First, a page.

Also, can I just say there has been a lot of publicity about problems that have been occurring in large city centre comprehensive schools and also, almost everywhere I go I find both teachers and parents very worried about large comprehensive schools. They think that the children feel less happy in a very large school than in a smaller one.

Q

But to extend this question of assessment of quality into other fields than schools, of which you said that you are now concerned that content and quality in school teaching have been to a great extent shunted aside for non-questions. Are you happy about quality in higher education, and would you feel as willing to make judgements about, say, university education and its standards, as you are to make judgements about schools?

MT

I don't think I have any way of doing that. Certainly the number of people getting degrees is going up enormously, certainly the kind of course which you can take in higher education for a degree has changed considerably. You still get a large number of the traditional ones along the lines of the stricter mental disciplines; and then you get a number of others which are perhaps hybrid courses.

Q

Your tone of voice suggests that you prefer the stricter, older ones.

MT

I think that some of them make higher mental demands, because they are more exacting. For example some scientific courses, mathematics, languages, literature, history, etc, are exacting. I have the impression that some modern courses in different subjects concentrate more on discussion than on a demanding syllabus. As one young student said to me recently, if you are taking an exam in law you have got to know the law and you have got to know some of the answers. If you are doing it in politics or perhaps in sociology you can go on discussing ad infinitum.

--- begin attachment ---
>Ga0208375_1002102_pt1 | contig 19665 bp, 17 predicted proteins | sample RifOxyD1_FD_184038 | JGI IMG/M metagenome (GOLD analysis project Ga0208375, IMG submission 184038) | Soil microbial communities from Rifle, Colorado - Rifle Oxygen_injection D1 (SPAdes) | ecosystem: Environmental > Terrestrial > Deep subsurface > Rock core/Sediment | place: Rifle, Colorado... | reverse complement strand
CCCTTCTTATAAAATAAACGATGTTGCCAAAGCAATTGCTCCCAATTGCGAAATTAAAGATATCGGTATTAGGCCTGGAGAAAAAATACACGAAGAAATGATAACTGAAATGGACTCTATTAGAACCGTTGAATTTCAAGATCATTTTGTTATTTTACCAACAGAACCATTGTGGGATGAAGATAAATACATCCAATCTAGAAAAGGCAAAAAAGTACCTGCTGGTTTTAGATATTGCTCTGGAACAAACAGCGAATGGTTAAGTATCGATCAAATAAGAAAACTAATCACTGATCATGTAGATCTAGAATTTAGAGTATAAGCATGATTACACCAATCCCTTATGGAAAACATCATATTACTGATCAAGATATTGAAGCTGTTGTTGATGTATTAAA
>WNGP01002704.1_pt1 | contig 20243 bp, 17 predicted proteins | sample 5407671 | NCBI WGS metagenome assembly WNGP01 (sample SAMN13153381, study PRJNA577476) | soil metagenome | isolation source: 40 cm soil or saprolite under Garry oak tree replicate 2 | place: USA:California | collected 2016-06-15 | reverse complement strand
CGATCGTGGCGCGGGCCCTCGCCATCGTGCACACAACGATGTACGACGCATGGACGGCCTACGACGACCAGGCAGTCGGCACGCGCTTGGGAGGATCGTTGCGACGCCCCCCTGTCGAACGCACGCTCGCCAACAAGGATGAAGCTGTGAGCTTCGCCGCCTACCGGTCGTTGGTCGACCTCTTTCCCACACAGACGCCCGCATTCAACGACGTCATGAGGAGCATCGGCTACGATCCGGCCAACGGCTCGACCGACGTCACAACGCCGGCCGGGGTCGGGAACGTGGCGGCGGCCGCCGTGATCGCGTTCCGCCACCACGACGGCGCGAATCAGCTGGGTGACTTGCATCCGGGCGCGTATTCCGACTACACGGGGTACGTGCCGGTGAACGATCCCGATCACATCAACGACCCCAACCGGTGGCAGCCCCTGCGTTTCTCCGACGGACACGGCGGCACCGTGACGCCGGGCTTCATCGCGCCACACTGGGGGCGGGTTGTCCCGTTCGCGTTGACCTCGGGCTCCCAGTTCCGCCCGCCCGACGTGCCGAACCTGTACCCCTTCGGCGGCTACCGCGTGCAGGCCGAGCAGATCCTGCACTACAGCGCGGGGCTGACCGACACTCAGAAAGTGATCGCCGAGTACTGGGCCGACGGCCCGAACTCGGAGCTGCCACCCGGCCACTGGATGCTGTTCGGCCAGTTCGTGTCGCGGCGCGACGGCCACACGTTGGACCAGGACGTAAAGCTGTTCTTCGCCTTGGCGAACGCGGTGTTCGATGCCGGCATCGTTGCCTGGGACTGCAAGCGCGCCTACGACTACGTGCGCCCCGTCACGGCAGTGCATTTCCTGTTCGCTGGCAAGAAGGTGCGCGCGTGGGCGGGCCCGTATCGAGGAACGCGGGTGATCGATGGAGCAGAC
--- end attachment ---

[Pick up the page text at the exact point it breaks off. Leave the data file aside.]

Q

What do you see as your major problems in dealing with higher education?

MT

The main problem we have to decide is whether we go on providing courses for all of those who have the requisite A level qualifications and who want to go to university. It is a very difficult decision to make because I think there may be more people who, by their level of ability and attainment, could go into higher education, if they wished to, and if we provide the places. How far should we go on expanding higher education knowing how costly it is and that other things like improving some of the secondary schools and expanding nursery education also need attention? It really is a question, therefore, of choices in education—because the resources are limited. It is not only a question of weighing educational demands against other educational demands, but against other educational demands, but against other things that a government wants to do, like giving more help to the elderly and disabled. I think there is one school of thought which holds that we shouldn't go on expanding higher education indefinitely when, on our present programme, we already turn out enough people with graduate qualifications to supply the economic needs of the nation. They then go on from that to say: Aren't you breeding discontent if you are giving people graduate degrees when you know full well there will not be enough graduate calibre jobs for them all? The other school of thought says, well, you try to educate people up to the full level of their ability: won't you be creating problems if some can't get the education which they know they are capable of? Of course, there is something to be said for both viewpoints, and in the end we shall have to try to reconcile the rival demands against the resources available. So, the biggest thing is numbers. There are a number of things I [end p4] think you could do to reduce the unit costs of higher education—some of them might be workable, some not. I think one of the reasons why we have had little student trouble in this country is because those who have gone on to higher education really have experienced genuine dialogue between themselves and the professors and teachers in universities and colleges. There has been a high proportion of staff compared with the number of students—rather more than in continental colleges.